IT is a matter of the highest importance, my brethren, that we should form a just estimate of the object for which we are gathered in this College. I have therefore thought it desirable that the Distinctive Purpose of such institutions as this, should form the subject of my first address to you.
The Universities, no doubt, do that which we cannot do here. The broader object, the consequently more comprehensive range of study, the intercourse with young men whose destination in after life is of every possible variety, these things involve a discipline and an education (I mean a great deal more than instruction) of the highest value, not to be attained elsewhere.
 But there is a work peculiar to Theological Colleges, of which I am persuaded that it is (as a general rule) nowhere else to be accomplished. To fit men, in character, and in attainments, for the highest calling on earth--for the vocation that has less of earth belonging to it than any other--is at least not equally possible in the midst of a crowd of young men whose object in life is diverse from this.
To become fitted for the work of the Ministry,--to be prepared to "stand in the House of the Lord," leading the prayers and praises of His people; to administer Holy Baptism and the Supper of the Lord rightly and duly; to preach the gospel of Christ Jesus, so as to awaken the dead in sins, and to build up the faithful; to be, whether in or out of that Holy House, wise and loving pastors, and imitable examples to the flock;--to be worthily prepared for such an office, is no light matter, no mere by-work for spare moments.
I.--First of all, and chiefest, is the matter of personal character. What your whole work is hereafter, my brethren, depends mainly on this. In schools, it is constantly observable that the children are formed in character and in life, not by what the master teaches them, but by what he [4/5] is. And so it will be in our several parishes the people will become what their Clergy are. The teaching from the pulpit will have less effect than the life of the preacher. In the long run, inferior intellectual power, if combined with deep piety, will accomplish far more real and lasting good, than the highest talents without it. There is an atmosphere of holiness about a good man, which produces a sensible effect on those who come in contact with him. They will first revere, and then try to grow like him. Very few indeed can resist this argument. A man who prides himself on his own intelligence or independence, will gainsay the word spoken, will sneer at the authority of the priesthood; but he has no answer to the unspoken language, the unassuming but constraining power of a loving and holy life.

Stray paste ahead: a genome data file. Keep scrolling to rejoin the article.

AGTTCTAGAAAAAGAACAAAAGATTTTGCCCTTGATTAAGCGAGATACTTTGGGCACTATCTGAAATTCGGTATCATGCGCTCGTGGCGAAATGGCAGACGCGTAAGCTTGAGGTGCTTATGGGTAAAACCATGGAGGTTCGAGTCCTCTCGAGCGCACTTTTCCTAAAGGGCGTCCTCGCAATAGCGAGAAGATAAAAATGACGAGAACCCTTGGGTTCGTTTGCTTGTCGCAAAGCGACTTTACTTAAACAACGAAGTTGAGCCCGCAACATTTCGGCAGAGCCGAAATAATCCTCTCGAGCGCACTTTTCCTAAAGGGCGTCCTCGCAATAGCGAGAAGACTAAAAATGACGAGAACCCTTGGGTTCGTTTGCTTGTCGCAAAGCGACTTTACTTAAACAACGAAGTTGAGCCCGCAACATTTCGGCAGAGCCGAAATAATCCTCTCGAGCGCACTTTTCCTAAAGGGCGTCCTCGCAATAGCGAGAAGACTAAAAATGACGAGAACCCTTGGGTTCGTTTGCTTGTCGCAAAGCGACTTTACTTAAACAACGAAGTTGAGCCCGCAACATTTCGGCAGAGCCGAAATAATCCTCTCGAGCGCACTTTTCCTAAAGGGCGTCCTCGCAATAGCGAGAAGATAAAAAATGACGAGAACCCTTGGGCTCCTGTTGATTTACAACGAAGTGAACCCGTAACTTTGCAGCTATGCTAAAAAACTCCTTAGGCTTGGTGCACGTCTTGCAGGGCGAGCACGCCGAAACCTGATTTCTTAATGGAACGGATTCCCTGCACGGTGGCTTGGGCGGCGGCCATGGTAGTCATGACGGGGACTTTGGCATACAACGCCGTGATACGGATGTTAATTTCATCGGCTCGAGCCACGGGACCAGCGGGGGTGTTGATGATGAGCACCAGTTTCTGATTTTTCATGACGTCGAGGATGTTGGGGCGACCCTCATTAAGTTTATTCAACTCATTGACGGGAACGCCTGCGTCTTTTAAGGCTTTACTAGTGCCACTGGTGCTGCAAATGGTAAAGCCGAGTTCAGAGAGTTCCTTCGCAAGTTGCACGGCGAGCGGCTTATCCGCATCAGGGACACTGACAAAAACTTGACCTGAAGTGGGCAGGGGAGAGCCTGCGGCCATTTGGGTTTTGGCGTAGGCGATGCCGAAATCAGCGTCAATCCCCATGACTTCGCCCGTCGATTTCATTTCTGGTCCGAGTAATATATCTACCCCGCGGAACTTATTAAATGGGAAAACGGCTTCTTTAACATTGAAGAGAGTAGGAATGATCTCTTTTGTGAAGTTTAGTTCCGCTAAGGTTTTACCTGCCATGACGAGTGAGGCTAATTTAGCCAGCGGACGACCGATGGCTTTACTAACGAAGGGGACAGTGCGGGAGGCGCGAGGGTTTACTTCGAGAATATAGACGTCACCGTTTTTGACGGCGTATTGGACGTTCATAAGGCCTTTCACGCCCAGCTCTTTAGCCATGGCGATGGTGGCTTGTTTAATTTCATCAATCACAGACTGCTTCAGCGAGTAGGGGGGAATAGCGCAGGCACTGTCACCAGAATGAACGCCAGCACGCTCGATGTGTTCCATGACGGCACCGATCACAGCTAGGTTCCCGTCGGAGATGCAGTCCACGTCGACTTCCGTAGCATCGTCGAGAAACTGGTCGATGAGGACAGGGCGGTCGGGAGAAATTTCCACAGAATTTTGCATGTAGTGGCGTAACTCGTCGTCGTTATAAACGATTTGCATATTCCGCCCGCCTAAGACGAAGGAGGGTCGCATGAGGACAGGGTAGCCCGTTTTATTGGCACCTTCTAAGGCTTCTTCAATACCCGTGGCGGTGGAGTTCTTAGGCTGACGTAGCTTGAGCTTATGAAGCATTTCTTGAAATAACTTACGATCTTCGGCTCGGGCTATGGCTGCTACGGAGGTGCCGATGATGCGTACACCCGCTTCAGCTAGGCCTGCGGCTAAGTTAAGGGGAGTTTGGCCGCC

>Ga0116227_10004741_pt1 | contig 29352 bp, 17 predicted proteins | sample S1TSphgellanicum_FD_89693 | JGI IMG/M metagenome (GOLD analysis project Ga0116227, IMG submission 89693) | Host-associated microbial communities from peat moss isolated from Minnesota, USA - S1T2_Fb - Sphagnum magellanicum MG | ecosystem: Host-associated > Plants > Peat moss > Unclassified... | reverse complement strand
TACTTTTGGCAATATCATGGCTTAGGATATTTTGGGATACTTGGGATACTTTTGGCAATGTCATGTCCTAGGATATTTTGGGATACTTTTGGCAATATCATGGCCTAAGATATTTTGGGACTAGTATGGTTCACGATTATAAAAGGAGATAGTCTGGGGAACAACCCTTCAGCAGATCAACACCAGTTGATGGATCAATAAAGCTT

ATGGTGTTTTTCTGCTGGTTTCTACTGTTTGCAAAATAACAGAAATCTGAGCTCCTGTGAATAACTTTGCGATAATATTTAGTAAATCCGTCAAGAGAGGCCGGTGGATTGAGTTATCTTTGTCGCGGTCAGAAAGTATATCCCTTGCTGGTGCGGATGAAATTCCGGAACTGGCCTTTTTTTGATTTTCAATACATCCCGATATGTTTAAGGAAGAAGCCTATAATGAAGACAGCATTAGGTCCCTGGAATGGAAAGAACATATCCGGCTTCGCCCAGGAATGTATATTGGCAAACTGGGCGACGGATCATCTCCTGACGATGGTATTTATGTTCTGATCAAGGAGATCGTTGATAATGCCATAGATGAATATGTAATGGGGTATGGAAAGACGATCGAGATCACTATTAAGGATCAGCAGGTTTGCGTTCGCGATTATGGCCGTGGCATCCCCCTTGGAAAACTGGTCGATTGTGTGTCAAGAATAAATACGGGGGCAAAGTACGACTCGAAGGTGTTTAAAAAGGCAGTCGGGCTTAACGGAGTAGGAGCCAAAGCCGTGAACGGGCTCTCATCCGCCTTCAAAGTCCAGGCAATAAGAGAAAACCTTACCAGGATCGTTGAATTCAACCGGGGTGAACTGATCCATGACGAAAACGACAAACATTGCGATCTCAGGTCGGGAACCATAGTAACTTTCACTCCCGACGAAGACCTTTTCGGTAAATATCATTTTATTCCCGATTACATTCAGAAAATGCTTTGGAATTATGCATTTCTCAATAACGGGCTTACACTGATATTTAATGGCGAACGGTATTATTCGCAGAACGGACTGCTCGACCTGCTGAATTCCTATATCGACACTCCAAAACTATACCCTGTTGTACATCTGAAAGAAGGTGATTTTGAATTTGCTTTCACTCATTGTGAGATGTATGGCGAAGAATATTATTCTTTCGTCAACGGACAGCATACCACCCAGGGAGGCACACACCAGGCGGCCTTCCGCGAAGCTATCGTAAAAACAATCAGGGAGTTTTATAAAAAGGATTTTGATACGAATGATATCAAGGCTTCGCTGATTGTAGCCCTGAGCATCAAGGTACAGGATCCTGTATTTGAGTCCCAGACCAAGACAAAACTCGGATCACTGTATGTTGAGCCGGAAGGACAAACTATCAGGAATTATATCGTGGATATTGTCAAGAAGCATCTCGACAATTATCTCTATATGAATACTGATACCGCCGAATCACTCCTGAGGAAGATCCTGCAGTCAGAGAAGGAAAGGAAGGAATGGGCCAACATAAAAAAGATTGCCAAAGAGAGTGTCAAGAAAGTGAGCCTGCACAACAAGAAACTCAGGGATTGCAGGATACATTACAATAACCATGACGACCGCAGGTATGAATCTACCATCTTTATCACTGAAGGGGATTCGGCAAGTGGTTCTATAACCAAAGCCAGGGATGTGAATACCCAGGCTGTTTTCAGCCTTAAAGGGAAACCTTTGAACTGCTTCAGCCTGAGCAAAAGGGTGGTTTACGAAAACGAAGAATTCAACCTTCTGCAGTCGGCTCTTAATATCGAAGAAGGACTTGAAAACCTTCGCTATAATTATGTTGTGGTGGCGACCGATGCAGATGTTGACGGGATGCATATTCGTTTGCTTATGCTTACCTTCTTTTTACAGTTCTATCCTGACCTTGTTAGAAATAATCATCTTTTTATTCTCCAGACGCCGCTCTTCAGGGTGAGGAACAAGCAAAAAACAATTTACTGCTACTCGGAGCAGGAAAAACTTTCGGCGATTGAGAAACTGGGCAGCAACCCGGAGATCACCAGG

On the other hand, it is not possible to measure the evil that may, almost must, result from an unhallowed clerical life. The better sort are distressed, and the worse emboldened; all hands wax feeble, except those of wicked men. Men hear the sermon on Sunday, and are struck with it, perhaps, and impressed. On Monday they hear their Pastor speak unadvisedly with his lips; see him self-indulgent, frivolous, eager after sports [5/6] or mere amusements; observe him keen as the keenest after worldly gain. And they are fain to conclude that unseen things are, after all, perhaps not so real as he represented them yesterday; that perhaps a man may have a portion in both worlds, and need not seek the kingdom of God quite so eagerly as they began but yesterday to be persuaded.
To us, my dear brethren, the reflections which these things suggest are painful and humiliating: to you they should be stimulating: they should quicken us all to greater efforts after a walk and conversation worthy of the vocation with which we are, and you hope to be, called.
In order to the formation of a holy personal character in the students of this Institution, there has been purposely made prominent the devotional element in your training for Holy Orders. Your condition here is somewhat exceptional. There is much to give up, very often, in a young man's life, and much to acquire, before he can, even by an indulgent judgment, be considered fit to touch or to bear the Ark of the Lord.
Moreover the life of the Clergy is to be one of great spiritual energy: they are in the forefront of the battle; they had need be men mighty in valour, and skilled in war: therefore the spiritual [6/7] life within requires great exercise, great development, before they go forth to the fight, or present themselves as leaders of the Lord's hosts. What knowledge of our own hearts, what acquaintance with the subtlety and power of the enemy, what experience in the art of overcoming the evil, what insight into the invisible world, what a consciousness and appreciation of the power of God on the soul for good; what deep draughts of the holy pleasures of the sanctuary; what a sense of the blessedness, the special blessedness of communion with the Lord at His Holy Table, ought we to acquire, and to make part of ourselves, if we are by-and-by to speak of these things to others!